The Ranking is a premade blogger template that has done pretty well in my Etsy shop.

hello brio studio custom blogger template design

Little Italy Premade Blogger Template

Little Italy is another premade template that I sell.

hello brio studio custom blogger template design

These are only some the Blogger templates I've created recently, not to mention that I've been doing mostly WordPress templates: see some examples here.

If you'd like a new look for your Blogger blog within one week before the end of 2014, email me to discuss scope and pricing. I will email you a design order form and we'll go from there.

I will be taking on 3 or 4 clients starting December 1, so let's get talking now.
Continue Reading …

Tuesday, November 11, 2014

Why I Switched from Self-Hosted WordPress to Blogger

Whenever you Google "switch from to Blogger", Google always switches the words around. Because no one in their right mind switches from a self-hosted WordPress blog to a Blogger blog, right?

Well, I'm either straight up nuts (which is always a possibility) or I had a list of good reasons.

Why I Switched My Blog from Self Hosted WordPress to Blogger

"But Jenn, aren't you a blog designer?"

As far as blog designs go, I've always talked about how great, flexible and powerful a self-hosted WordPress blog is. Designing and developing in WordPress is a treat, and I have to say that it really gets me going whenever I solve a PHP problem in the WordPress loop. Excuse me while I drift off to geekily reminisce over my PHP triumphs.

Considerations On Blogger Functionality

Back to reality. So, why did I switch from WordPress to Blogger? Ultimately, the blog platform series I published got me thinking about the future of this blog. The main idea of one post was to consider the goals with your blog as well as what components, bells and whistles you may need.

While I had some cool stuff happening on my WordPress blog, I truly wasn't using it to its full extent. I had no plans to try to learn ecommerce in order to set up my own digital goods store, nor did I have any immediate goals to start a reader forum or anything else in that realm of complexity.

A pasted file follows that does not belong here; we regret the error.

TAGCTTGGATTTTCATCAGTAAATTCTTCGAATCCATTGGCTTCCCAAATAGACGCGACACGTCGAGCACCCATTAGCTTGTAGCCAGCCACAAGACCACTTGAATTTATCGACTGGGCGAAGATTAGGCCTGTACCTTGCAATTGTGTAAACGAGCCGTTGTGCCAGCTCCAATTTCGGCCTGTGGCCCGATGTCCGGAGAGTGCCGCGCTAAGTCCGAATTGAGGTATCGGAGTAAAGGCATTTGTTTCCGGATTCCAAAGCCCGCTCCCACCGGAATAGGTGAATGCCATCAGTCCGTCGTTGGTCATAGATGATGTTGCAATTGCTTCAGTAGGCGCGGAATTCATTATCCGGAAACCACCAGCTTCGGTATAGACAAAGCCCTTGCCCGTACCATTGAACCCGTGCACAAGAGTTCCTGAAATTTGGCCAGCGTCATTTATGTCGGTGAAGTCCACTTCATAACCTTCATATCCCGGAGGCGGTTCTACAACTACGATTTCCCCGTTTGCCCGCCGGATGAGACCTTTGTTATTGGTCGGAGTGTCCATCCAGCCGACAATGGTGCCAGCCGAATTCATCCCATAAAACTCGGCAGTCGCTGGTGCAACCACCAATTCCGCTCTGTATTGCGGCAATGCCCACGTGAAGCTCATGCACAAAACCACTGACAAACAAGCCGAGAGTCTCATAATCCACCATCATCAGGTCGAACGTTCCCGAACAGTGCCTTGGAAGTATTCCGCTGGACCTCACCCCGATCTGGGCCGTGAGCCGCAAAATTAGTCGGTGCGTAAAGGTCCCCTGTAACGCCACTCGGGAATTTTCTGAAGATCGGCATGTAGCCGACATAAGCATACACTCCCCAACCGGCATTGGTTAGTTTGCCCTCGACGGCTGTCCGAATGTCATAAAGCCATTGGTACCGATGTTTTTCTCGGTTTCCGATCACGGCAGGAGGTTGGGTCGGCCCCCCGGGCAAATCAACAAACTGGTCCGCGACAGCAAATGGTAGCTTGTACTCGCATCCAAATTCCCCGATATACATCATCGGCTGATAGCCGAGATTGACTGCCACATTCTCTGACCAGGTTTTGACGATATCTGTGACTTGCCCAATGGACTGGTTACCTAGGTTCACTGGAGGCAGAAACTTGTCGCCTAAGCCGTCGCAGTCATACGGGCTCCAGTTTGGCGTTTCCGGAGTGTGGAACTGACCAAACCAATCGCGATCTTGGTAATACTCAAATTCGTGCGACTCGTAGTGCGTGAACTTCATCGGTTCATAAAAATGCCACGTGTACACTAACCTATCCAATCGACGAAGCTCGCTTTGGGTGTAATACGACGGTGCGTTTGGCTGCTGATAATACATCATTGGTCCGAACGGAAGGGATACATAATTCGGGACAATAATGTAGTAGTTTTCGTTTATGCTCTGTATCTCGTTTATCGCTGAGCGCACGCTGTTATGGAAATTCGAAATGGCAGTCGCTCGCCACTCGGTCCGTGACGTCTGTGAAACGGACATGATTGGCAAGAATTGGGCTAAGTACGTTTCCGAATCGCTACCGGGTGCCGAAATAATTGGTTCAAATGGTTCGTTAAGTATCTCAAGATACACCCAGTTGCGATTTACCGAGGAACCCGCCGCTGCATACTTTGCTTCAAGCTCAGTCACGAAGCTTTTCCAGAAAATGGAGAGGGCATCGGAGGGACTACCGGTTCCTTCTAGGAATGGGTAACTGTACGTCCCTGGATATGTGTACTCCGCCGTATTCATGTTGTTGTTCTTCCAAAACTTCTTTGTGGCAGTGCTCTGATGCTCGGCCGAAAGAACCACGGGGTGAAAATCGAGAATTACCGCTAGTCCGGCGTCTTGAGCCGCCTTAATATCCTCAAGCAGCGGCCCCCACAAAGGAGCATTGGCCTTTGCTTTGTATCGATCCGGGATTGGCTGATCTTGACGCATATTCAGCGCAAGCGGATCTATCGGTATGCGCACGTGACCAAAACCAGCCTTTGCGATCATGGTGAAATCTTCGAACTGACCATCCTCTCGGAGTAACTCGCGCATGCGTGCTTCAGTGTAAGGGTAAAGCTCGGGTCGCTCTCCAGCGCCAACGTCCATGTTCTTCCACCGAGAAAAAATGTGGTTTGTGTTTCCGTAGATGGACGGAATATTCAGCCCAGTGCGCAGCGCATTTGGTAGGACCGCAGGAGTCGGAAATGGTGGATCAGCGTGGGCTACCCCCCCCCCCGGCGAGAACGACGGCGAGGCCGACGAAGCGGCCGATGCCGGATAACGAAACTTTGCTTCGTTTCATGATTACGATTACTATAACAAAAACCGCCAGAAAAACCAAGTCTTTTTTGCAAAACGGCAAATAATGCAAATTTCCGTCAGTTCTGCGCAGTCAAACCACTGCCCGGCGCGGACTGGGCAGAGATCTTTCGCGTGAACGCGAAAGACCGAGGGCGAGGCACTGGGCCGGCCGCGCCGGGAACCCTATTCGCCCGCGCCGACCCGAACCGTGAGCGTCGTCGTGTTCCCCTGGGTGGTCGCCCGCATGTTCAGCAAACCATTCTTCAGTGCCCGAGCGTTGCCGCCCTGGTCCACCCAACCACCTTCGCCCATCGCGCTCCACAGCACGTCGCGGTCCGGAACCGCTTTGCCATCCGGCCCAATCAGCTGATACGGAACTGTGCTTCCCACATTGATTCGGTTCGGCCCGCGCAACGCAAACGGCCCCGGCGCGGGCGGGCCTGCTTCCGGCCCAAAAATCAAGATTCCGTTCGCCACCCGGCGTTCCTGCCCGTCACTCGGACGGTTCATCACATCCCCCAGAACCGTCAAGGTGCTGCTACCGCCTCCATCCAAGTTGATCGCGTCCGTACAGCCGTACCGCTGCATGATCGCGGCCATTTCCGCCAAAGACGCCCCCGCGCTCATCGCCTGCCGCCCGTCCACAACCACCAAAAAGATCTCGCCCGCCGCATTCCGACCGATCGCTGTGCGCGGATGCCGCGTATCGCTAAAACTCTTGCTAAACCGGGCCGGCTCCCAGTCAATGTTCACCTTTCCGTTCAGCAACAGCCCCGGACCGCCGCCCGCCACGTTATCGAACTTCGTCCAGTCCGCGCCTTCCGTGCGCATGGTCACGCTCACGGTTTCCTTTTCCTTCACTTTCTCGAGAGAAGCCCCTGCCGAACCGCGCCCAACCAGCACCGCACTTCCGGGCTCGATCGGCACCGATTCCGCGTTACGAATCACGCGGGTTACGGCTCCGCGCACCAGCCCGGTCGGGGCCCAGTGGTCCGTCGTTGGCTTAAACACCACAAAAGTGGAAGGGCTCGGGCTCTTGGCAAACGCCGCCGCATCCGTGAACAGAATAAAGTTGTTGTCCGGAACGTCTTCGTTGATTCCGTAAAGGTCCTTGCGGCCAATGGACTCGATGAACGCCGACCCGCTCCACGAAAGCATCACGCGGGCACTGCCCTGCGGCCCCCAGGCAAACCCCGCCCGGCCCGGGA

Thinking About Cost

Think about the cost difference between a Blogger blog and a Self Hosted WordPress blog

When you break it down, a self-hosted WordPress blog costs about $100 per year, give or take depending on your domain registration and renewal fees, as well as the level of site hosting you purchase. I always register my domain names with GoDaddy and have hosted with HostGator and my bills ran about $150 per year.

  • $25: private domain registration (so I couldn't be looked up through WHOIS), and
  • $120: web hosting through HostGator

Thinking about knocking that cost down to $25 per year was a step in the more minimalist direction.

Thinking About My Other Sites

I have too many other sites

In the past year, I've started a few sites, to say the least. Whether or not I'm still doing things with them, or whether I plan on continuing on with them, is another story.

I played around with a webcomic for a bit. Every once in a while a little Sour Bunny will pop up in my doodles, and she's since become a sort of mascot for Hello Brio. This site is hosted on Tumblr.

I also hopped on the Public Domain Stock Photography bandwagon for a little. I've always taken random pictures of stuff, mostly abstract architecture, only to have the photos sit on my hard drive for eternity. Better to offer them to the public than to have them go to waste. This is also hosted on Tumblr.

Finally, I started a hand lettering and illustration Tumblr. I since have expanded that to be hosted on Squarespace so I could present a decent portfolio.

Tumblr is free, and each site only costs me $25 per year for the private domain renewal.